Ok, now I want to talk about the footnotes. They fell into a few different categories for me.

–Used as a sort of punchline, kinda funny

–Used as a sort of punchline, not that funny

–Incredibly long & detailed historical note, not super relevant to the story

–Really amazing pieces of background info about Mia & Mercurio’s relationship

If I’m being honest, for the first half of this book, the footnotes really distracted me from the story. I was trying to find the rhythm of a new (to me) author, story, and fantasy world. And I just kept feeling pulled out of that story. But as the book progressed, it felt like the footnotes decreased a bit in frequency. That, and I just…got the hang of them? And I also skimmed a handful of them, for sure. When it became clear that it was one of those VERY long historical anecdotes, I just skimmed through & didn’t let myself feel bogged down by it.

I’ve seen Jay Kristoff tweet multiple times about the fact that Nevernight is not a young adult novel. I know he (and some other authors) deal with this issue a lot, and it sounds frustrating. And apparently comes with the occasional angry parent email…fun! To that end, fair warning…Nevernight has more than one RATHER graphic (and long!) sex scenes.

If it sounds like I’m picking this book apart, I’m not. I fucking loved it, overall. There were some serious “WHAT THE FUCK NO FUCKING WAY!! moments in this one. I’m terrible at guessing twists, and with one exception (which, I think I saw coming due to that familiarity with the magical school trope I mentioned), there are some good ones here.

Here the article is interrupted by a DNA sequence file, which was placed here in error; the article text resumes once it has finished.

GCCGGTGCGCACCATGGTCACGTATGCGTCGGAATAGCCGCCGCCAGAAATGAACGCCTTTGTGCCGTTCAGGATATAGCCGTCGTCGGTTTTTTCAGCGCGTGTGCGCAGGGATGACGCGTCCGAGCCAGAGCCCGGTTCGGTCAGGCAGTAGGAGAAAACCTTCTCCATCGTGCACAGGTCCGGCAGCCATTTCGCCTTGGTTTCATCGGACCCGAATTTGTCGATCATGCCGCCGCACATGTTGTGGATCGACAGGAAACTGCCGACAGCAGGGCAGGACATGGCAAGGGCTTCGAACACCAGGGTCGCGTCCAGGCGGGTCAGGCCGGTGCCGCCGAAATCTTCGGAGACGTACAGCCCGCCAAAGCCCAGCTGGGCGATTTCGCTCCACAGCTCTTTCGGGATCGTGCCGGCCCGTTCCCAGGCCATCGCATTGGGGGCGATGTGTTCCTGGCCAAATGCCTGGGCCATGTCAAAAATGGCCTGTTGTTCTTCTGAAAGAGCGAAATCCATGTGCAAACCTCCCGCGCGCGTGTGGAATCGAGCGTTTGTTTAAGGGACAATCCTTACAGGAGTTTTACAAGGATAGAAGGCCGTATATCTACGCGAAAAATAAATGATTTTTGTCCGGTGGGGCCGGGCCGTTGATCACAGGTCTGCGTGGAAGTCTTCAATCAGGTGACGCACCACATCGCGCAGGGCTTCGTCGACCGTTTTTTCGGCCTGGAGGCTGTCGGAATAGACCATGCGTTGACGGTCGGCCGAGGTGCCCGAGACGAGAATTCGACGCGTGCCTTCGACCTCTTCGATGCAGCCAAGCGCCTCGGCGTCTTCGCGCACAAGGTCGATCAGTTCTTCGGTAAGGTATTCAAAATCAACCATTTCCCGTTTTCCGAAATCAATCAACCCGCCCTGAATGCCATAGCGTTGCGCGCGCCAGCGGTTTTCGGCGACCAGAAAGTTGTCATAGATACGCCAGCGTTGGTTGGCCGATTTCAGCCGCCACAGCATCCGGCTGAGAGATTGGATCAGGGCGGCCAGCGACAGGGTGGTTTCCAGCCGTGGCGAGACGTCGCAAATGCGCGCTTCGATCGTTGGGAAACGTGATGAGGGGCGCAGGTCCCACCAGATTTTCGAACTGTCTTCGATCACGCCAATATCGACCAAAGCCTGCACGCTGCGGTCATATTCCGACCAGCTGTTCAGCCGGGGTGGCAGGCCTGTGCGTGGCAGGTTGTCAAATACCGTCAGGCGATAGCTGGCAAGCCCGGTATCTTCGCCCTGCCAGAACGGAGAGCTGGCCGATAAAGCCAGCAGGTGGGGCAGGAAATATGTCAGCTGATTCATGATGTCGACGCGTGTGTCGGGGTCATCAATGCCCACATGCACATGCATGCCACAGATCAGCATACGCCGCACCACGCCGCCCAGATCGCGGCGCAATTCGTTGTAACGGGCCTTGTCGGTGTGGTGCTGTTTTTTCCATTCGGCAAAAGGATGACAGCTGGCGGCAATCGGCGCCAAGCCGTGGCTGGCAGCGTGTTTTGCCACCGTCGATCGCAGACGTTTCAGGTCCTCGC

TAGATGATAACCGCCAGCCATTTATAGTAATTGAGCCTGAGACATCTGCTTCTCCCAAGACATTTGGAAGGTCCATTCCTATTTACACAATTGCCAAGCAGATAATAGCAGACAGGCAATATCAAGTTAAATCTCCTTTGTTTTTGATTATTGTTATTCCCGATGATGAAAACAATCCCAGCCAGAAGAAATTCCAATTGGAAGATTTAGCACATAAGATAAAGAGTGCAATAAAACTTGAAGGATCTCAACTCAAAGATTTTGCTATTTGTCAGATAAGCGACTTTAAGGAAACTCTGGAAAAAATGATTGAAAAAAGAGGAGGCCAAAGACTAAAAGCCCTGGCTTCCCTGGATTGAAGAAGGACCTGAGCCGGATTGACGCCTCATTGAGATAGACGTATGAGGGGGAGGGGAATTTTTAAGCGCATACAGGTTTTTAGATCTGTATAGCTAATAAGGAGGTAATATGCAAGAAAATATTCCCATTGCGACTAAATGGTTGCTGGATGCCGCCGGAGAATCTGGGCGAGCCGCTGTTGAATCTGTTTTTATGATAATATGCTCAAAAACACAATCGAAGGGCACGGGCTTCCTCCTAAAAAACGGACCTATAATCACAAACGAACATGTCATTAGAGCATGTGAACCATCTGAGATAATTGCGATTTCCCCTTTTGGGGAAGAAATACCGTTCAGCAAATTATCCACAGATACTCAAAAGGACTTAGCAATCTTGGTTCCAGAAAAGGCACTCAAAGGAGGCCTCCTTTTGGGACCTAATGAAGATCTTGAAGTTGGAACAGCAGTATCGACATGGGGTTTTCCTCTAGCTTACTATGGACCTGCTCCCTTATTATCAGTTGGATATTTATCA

And Mia Corvere is a total badass. Funny, foul-mouthed, chain smoking, STABBY STABBY KILL KILL KILL…I liked her from the start! The book goes back & forth a bit, between Mia’s time with Mercurio, and the present, at the Red Church. This works really nicely in terms of character development, and seeing the impact that Mercurio has had on Mia over the course of the last 5+ years of her life. And he’s a great character, too…tough, but very fair. There’s a lot of love between these two characters, and their relationship was one of my very favorite aspects of the book.

The Red Church is populated with an extremely varied & colorful cast of characters. Some become Mia’s friends, mentors…also tormentors. Like seemingly every magical school story, there’s always that one teacher who seems more than a bit unhinged. In Nevernight, that role falls to Shahiid Spiderkiller, who teaches Truth (poison!)…she is FUCKING INTENSE and possibly even a little insane…LOVE HER!

As soon as I had finished Nevernight, I immediately grabbed a copy of Godsgrave! This is an incredibly vivid world Kristoff has created, and he’s got a really charismatic protagonist to carry this series. I’m quite eager to carry on with this series & see how Mia’s bloody mission of revenge plays out!

6 thoughts on “Nevernight – Jay Kristoff